Trophies and awards typically sit on shelves and collect dust or are boxed away for no one to see.
But not in the world of Tim Tebow, who won the 2007 Heisman Trophy as college football's most outstanding player.
"Every year or every six months, I've used it to auction off for a charity for people to keep in their homes," Tebow told Dan Patrick of The Dan Patrick Show this week.
Tim Tebow doesn't have his Heisman Trophy. He actually hasn't had it for the last 8 years, as he's been auctioning it off for charity. Most notably to country star @LukeBryan and @KathieLGifford.— Dan Patrick Show (@dpshow) September 20, 2022
For Tim's full appearance: https://t.co/RfYjoweg34 pic.twitter.com/IHtQc6h6Gl
All total, more than $1 million has been raised over the years. Country singer Luke Bryan was the most recent temporary owner. Kathie Lee Gifford was the first.
Tebow, an ESPN football analyst and former quarterback for the Florida Gators, said he wants his Heisman Trophy to be used for good.
"It is such a cool award that is so prestigious that very few people have ever had the chance to be around it," he said, referencing the trophy's ability to garner a high bid at auctions. "... I'm so grateful. … Why have it in your garage when it can be in someone else's living room? And now a lot of kids are being helped with it. My goal is that it could be the most impactful Heisman one day not by sitting on a shelf… [but by] being on a lot of other shelves and making an impact on a lot of kids' lives."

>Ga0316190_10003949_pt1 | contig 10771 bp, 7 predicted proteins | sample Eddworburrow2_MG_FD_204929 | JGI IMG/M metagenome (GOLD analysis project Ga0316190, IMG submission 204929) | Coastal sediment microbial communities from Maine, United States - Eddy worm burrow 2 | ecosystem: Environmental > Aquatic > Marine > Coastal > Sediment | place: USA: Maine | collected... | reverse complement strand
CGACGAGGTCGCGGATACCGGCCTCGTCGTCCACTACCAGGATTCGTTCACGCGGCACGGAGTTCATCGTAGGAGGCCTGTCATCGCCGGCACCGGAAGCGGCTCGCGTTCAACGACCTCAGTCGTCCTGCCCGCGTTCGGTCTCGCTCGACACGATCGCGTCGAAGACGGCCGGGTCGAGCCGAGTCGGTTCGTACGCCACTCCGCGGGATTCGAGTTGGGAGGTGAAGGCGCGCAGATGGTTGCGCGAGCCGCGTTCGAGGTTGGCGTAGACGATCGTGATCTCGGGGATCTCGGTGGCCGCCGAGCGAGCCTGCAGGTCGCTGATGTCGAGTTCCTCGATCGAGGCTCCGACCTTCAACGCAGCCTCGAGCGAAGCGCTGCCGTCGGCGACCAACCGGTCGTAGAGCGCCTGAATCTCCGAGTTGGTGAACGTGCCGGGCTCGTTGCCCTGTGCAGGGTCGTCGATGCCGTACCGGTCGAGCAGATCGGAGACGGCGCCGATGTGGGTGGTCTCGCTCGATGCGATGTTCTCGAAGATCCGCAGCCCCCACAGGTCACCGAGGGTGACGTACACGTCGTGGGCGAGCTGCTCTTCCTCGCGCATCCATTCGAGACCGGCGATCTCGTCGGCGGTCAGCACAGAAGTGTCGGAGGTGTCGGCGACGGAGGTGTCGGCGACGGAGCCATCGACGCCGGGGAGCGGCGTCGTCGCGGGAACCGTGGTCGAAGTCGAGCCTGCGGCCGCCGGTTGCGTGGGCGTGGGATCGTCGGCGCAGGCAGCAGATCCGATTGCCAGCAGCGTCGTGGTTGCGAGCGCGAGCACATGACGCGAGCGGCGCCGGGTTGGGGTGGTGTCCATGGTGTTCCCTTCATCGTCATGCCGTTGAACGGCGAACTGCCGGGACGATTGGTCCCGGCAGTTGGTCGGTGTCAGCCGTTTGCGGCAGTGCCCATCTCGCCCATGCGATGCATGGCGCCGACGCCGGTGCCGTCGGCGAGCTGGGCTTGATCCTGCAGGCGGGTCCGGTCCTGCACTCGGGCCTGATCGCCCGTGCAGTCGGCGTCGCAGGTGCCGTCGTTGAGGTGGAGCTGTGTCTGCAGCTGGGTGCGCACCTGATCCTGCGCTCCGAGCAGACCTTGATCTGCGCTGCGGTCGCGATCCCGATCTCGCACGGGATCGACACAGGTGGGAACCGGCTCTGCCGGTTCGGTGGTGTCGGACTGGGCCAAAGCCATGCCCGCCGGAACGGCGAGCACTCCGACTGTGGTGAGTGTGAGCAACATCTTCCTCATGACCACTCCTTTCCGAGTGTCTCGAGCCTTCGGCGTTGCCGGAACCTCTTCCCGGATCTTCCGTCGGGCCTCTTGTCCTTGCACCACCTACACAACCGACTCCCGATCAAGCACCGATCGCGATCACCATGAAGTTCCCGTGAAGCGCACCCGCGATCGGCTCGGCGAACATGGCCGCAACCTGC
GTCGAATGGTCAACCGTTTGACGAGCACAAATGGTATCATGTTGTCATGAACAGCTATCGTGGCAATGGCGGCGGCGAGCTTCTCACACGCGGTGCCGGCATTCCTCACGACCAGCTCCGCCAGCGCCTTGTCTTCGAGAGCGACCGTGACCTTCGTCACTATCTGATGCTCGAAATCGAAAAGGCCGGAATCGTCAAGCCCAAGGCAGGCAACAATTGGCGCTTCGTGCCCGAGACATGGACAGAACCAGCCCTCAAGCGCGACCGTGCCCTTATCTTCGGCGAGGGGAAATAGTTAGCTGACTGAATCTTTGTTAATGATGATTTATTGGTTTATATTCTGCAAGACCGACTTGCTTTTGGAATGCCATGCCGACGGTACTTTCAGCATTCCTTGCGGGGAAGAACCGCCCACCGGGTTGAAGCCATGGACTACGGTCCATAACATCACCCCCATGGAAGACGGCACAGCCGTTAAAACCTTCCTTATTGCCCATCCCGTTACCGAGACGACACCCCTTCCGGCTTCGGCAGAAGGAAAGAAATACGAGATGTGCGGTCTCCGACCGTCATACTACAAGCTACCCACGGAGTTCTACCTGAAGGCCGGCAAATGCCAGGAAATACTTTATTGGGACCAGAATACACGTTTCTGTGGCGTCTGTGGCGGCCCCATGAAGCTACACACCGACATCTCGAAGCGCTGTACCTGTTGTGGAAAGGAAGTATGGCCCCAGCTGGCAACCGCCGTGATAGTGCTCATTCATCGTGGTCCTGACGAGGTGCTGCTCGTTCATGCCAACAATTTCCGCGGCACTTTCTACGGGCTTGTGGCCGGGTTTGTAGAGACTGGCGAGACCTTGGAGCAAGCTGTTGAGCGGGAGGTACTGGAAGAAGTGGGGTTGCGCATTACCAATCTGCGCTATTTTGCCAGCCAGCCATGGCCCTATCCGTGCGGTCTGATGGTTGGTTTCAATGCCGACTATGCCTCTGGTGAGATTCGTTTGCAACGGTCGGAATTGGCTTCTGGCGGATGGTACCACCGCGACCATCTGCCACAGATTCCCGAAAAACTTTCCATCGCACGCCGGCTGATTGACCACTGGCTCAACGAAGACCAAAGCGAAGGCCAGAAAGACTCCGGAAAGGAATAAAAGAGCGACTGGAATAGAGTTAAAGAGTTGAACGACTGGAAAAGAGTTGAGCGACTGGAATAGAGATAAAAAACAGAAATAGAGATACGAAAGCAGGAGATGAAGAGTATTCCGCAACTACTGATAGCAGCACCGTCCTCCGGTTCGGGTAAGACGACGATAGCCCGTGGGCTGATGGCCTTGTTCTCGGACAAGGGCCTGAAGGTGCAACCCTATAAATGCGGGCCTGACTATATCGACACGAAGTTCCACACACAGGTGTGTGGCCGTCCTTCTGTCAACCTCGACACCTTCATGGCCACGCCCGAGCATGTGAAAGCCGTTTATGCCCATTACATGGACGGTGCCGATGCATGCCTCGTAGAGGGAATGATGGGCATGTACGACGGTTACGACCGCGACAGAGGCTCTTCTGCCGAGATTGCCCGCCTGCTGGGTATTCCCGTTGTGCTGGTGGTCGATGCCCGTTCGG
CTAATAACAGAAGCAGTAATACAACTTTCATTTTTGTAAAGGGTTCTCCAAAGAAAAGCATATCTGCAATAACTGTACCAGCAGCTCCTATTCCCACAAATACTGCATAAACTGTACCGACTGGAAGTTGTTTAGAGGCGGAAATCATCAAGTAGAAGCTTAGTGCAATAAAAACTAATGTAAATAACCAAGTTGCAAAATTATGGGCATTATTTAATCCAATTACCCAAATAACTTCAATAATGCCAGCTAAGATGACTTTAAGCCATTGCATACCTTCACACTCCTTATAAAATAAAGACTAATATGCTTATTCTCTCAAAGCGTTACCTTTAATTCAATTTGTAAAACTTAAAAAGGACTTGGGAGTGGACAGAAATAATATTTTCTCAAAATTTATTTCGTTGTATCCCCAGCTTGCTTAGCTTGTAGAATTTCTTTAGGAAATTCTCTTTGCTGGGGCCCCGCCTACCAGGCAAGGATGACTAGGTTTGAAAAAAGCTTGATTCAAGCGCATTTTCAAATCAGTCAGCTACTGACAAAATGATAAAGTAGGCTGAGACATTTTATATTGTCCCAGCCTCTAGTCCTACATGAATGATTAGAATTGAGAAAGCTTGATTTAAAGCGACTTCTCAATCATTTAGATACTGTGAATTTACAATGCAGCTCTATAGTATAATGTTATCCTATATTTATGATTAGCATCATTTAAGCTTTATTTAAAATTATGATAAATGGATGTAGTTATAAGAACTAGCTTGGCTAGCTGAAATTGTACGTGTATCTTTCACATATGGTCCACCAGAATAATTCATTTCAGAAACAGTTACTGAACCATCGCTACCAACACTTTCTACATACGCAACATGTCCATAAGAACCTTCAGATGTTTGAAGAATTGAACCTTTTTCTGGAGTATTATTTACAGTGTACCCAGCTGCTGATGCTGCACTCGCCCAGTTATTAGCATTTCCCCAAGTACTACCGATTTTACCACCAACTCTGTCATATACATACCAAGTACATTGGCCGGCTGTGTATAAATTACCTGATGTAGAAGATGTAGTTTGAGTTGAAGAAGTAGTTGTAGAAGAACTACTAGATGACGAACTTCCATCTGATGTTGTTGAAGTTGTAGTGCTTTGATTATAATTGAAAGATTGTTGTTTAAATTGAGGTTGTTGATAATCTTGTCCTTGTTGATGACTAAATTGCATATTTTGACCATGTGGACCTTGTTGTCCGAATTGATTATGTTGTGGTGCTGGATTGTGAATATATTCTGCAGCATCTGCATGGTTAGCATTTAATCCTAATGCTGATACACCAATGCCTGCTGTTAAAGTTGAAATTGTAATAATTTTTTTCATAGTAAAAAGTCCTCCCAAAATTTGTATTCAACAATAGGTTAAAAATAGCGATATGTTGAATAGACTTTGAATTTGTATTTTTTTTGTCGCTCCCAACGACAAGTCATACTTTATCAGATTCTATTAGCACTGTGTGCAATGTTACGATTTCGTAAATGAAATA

Tebow won the award as a sophomore. Until then, only juniors and seniors had won it.
Asked how he developed a heart for philanthropy, Tebow – an outspoken Christian – pointed to his missionary parents.
"[The thing that] had a huge impact on my life [was] the way that we grew up – having the chance to be born and grow up the first five years of my life in the Philippines," he said. "... [T]hese trophies and these championships and everything, they're awesome, but ultimately, they're not what's most important – there's so many things that are more important.
"... And I'm so grateful for that perspective because I'm someone that can totally lean toward win-at-all-costs, do whatever [you] can to drive to compete and win. My parents have just been such impactful, purpose-led heroes in my life."
Photo courtesy: ©Getty Images/Frazer Harrison/Staff, Getty Images/Chris Trotman/Stringer
Michael Foust has covered the intersection of faith and news for 20 years. His stories have appeared in Baptist Press, Christianity Today, The Christian Post, the Leaf-Chronicle, the Toronto Star and the Knoxville News-Sentinel.